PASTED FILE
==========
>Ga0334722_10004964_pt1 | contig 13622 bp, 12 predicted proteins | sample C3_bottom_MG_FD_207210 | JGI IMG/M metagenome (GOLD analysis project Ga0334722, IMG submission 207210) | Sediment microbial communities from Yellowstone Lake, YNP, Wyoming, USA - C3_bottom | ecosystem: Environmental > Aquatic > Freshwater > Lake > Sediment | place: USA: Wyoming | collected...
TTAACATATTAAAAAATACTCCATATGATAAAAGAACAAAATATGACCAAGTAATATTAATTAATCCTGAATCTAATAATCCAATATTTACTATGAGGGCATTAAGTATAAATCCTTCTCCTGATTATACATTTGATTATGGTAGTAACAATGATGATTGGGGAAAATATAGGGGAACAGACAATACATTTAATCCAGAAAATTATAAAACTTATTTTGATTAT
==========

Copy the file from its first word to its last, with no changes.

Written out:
>Ga0334722_10004964_pt1 | contig 13622 bp, 12 predicted proteins | sample C3_bottom_MG_FD_207210 | JGI IMG/M metagenome (GOLD analysis project Ga0334722, IMG submission 207210) | Sediment microbial communities from Yellowstone Lake, YNP, Wyoming, USA - C3_bottom | ecosystem: Environmental > Aquatic > Freshwater > Lake > Sediment | place: USA: Wyoming | collected...
TTAACATATTAAAAAATACTCCATATGATAAAAGAACAAAATATGACCAAGTAATATTAATTAATCCTGAATCTAATAATCCAATATTTACTATGAGGGCATTAAGTATAAATCCTTCTCCTGATTATACATTTGATTATGGTAGTAACAATGATGATTGGGGAAAATATAGGGGAACAGACAATACATTTAATCCAGAAAATTATAAAACTTATTTTGATTAT